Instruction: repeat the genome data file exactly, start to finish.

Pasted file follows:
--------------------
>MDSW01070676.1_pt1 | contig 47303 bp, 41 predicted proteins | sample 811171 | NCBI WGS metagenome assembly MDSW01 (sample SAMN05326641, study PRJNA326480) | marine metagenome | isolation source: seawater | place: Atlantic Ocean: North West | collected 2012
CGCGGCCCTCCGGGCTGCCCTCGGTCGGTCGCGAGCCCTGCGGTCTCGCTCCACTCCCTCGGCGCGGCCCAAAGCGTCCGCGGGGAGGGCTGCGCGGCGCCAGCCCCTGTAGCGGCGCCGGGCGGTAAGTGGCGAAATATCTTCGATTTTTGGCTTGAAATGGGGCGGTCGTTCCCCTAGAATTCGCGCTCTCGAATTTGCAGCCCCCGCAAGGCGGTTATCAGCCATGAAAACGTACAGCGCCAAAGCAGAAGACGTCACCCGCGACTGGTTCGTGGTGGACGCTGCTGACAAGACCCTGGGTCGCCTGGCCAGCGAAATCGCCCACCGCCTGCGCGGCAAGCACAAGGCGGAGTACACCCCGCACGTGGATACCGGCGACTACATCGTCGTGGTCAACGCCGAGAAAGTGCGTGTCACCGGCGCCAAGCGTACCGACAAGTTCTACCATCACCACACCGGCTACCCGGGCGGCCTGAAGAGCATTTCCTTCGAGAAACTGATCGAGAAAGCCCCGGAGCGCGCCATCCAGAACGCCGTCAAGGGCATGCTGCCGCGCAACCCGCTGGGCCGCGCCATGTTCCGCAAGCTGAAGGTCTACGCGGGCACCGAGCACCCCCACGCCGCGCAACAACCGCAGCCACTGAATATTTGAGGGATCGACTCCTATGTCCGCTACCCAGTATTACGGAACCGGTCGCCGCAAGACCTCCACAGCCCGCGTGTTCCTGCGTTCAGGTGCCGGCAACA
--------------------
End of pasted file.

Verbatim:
>MDSW01070676.1_pt1 | contig 47303 bp, 41 predicted proteins | sample 811171 | NCBI WGS metagenome assembly MDSW01 (sample SAMN05326641, study PRJNA326480) | marine metagenome | isolation source: seawater | place: Atlantic Ocean: North West | collected 2012
CGCGGCCCTCCGGGCTGCCCTCGGTCGGTCGCGAGCCCTGCGGTCTCGCTCCACTCCCTCGGCGCGGCCCAAAGCGTCCGCGGGGAGGGCTGCGCGGCGCCAGCCCCTGTAGCGGCGCCGGGCGGTAAGTGGCGAAATATCTTCGATTTTTGGCTTGAAATGGGGCGGTCGTTCCCCTAGAATTCGCGCTCTCGAATTTGCAGCCCCCGCAAGGCGGTTATCAGCCATGAAAACGTACAGCGCCAAAGCAGAAGACGTCACCCGCGACTGGTTCGTGGTGGACGCTGCTGACAAGACCCTGGGTCGCCTGGCCAGCGAAATCGCCCACCGCCTGCGCGGCAAGCACAAGGCGGAGTACACCCCGCACGTGGATACCGGCGACTACATCGTCGTGGTCAACGCCGAGAAAGTGCGTGTCACCGGCGCCAAGCGTACCGACAAGTTCTACCATCACCACACCGGCTACCCGGGCGGCCTGAAGAGCATTTCCTTCGAGAAACTGATCGAGAAAGCCCCGGAGCGCGCCATCCAGAACGCCGTCAAGGGCATGCTGCCGCGCAACCCGCTGGGCCGCGCCATGTTCCGCAAGCTGAAGGTCTACGCGGGCACCGAGCACCCCCACGCCGCGCAACAACCGCAGCCACTGAATATTTGAGGGATCGACTCCTATGTCCGCTACCCAGTATTACGGAACCGGTCGCCGCAAGACCTCCACAGCCCGCGTGTTCCTGCGTTCAGGTGCCGGCAACA